Even this projected squeeze on spending still leaves the public finances looking tight and although there is no immediate need to raise taxes, equally there is no scope to cut them."
PWC have a great predictions website, two of their highlights are the possibility of further green taxes on cars and new taxes for carbon consumption. The Chancellor knows a helpful bandwagon when he sees on.
Finally, Deloitte's Roger Bootle is quite scathing about the state of the economy. he is brave enough to state that the real GDP deficit is more like 90% rather than the 37% the Chancellor fictitiously maintains and also notes taxes need to rise by £10 billion.
So what do you think? My prediction is for more stealth taxes as the Chancellor needs a war chest. He can't go and become PM without any money for baubles to offer. So he will store them up now and try to hide behind all the other mess that Blair and crew are creating.
Mostly, we will be poorer by Friday.
Sunday, 18 March 2007
Barclays/ABN in merger talks - now this would be a mega-deal, nearly big enough to sate Bob Diamond's mega-ego.
Brown to offer benign budget - A nice thought and a considered piece, but I doubt it...
Open skies agreement to be stymied - mutatis mutendes.
Irwin Stelzer hates Greens - Well he should tell his friend Mr Broon in stronger terms then.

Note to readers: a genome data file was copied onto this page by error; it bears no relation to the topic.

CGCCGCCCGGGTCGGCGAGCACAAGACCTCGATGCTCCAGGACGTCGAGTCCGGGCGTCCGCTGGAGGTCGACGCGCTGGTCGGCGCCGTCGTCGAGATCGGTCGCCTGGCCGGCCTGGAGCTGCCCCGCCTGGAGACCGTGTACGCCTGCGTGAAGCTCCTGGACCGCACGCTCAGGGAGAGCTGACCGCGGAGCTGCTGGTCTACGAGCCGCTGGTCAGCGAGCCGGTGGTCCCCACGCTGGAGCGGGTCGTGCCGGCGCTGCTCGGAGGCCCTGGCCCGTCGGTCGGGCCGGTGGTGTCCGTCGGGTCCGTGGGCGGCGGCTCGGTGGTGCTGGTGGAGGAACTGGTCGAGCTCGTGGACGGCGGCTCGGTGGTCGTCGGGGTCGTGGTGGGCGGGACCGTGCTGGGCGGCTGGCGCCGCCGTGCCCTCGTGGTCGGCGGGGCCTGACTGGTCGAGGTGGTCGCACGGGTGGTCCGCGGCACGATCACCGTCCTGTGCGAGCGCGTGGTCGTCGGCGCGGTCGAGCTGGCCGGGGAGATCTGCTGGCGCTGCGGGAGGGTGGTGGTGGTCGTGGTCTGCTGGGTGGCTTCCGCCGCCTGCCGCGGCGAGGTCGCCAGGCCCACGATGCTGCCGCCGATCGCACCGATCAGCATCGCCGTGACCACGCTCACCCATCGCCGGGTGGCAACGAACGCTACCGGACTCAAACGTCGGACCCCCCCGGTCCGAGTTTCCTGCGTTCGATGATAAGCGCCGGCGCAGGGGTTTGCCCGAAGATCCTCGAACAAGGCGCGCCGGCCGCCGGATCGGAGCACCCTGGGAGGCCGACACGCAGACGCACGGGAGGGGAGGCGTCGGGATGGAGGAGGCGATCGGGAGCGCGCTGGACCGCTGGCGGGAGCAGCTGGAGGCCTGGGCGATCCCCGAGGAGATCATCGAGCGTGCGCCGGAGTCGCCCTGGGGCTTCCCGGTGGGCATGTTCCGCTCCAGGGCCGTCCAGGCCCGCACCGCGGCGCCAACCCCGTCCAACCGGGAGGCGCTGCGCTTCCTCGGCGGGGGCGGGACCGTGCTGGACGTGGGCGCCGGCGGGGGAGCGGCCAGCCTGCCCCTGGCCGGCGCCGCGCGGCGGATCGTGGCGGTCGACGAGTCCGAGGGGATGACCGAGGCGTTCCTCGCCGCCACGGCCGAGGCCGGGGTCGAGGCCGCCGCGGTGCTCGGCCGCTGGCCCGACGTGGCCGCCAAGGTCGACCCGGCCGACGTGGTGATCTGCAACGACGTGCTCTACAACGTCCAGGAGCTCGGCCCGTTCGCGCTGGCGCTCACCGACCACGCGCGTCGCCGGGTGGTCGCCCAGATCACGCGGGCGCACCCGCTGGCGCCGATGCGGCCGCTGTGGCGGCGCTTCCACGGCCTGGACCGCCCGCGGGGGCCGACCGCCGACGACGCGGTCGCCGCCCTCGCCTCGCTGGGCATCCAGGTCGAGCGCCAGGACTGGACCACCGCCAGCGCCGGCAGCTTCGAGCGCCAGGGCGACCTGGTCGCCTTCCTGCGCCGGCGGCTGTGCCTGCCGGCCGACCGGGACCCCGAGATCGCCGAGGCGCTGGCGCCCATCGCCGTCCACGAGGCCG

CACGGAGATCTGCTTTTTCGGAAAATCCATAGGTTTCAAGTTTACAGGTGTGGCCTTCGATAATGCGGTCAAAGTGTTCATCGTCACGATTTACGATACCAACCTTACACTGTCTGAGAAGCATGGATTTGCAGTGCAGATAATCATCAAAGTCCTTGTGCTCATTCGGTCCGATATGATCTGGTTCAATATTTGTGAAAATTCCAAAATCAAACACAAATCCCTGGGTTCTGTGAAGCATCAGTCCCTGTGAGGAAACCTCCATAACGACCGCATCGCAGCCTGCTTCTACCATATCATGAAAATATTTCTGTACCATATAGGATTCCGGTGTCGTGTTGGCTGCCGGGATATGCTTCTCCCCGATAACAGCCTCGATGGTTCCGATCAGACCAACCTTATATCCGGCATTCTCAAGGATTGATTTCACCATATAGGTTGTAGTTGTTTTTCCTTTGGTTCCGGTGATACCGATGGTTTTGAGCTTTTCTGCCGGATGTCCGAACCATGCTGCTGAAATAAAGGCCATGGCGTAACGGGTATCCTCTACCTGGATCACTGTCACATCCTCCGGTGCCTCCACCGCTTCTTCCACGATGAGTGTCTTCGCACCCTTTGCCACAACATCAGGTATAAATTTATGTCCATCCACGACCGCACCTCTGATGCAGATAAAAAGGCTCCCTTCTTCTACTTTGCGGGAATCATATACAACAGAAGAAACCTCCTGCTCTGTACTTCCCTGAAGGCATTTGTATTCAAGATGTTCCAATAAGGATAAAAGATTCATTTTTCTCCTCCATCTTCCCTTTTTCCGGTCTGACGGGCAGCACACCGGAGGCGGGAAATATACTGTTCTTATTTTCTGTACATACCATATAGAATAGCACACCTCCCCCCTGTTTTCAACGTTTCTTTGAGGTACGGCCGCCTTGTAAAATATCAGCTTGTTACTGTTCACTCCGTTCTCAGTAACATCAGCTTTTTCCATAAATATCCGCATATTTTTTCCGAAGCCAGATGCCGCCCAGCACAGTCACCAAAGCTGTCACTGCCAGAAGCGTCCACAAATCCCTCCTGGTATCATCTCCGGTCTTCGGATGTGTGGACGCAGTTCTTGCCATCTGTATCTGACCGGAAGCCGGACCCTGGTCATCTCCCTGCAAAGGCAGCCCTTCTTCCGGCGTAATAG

Brown to end workers rights - eh? Don't believe everything you read.
Pensions scandal shames Brown - even The Observer can see this for the disgrace that it is.
Sainsbury's move to towards sale to Private Equity inches on - It is not a business round up without a hat-tip to Private Equity.
Online fraud grows - more care needed with your own finances?
The Pru still does nothing radical- just like last week.
Nuclear decommissioning tender - Interesting that all this work has to be done by foreign firms, some even state owned!
Saturday, 17 March 2007
I saw this morning on the BBC, of all news outlets, a package describing some recent statements by UK based scientists. At last some people who can make sense of the furore of the last couple of weeks.
See here for the BBC report, but I have some of the key quotes below:
"I've no doubt that global warming is occurring, but we don't want to undermine that case by crying wolf." said Professor Collier of the Royal Meteorological Society